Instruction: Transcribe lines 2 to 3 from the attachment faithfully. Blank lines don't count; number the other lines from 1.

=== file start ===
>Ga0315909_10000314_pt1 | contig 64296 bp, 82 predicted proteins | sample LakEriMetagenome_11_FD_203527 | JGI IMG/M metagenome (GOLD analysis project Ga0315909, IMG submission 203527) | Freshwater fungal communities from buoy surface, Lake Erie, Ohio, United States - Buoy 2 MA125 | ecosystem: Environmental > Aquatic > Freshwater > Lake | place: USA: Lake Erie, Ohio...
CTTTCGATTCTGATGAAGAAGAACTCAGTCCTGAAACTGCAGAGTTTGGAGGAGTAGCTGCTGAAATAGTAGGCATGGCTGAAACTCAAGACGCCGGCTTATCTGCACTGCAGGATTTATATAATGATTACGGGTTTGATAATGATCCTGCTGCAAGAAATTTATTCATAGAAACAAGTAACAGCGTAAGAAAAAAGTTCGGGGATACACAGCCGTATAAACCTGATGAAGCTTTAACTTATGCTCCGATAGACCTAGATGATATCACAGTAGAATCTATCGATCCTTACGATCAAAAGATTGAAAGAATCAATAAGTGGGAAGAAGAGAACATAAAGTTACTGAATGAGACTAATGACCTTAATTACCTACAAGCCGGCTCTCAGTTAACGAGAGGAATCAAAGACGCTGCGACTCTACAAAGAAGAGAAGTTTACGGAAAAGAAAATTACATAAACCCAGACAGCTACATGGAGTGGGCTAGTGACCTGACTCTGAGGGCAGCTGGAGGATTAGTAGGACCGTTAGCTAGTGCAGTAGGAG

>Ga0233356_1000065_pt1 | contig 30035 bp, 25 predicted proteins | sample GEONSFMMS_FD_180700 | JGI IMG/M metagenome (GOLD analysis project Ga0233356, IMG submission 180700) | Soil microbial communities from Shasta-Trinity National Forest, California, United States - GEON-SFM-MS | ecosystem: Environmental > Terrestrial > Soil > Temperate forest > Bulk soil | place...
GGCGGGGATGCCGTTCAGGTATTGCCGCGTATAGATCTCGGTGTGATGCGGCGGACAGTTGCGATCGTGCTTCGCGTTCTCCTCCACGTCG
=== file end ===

CTTTCGATTCTGATGAAGAAGAACTCAGTCCTGAAACTGCAGAGTTTGGAGGAGTAGCTGCTGAAATAGTAGGCATGGCTGAAACTCAAGACGCCGGCTTATCTGCACTGCAGGATTTATATAATGATTACGGGTTTGATAATGATCCTGCTGCAAGAAATTTATTCATAGAAACAAGTAACAGCGTAAGAAAAAAGTTCGGGGATACACAGCCGTATAAACCTGATGAAGCTTTAACTTATGCTCCGATAGACCTAGATGATATCACAGTAGAATCTATCGATCCTTACGATCAAAAGATTGAAAGAATCAATAAGTGGGAAGAAGAGAACATAAAGTTACTGAATGAGACTAATGACCTTAATTACCTACAAGCCGGCTCTCAGTTAACGAGAGGAATCAAAGACGCTGCGACTCTACAAAGAAGAGAAGTTTACGGAAAAGAAAATTACATAAACCCAGACAGCTACATGGAGTGGGCTAGTGACCTGACTCTGAGGGCAGCTGGAGGATTAGTAGGACCGTTAGCTAGTGCAGTAGGAG

>Ga0233356_1000065_pt1 | contig 30035 bp, 25 predicted proteins | sample GEONSFMMS_FD_180700 | JGI IMG/M metagenome (GOLD analysis project Ga0233356, IMG submission 180700) | Soil microbial communities from Shasta-Trinity National Forest, California, United States - GEON-SFM-MS | ecosystem: Environmental > Terrestrial > Soil > Temperate forest > Bulk soil | place...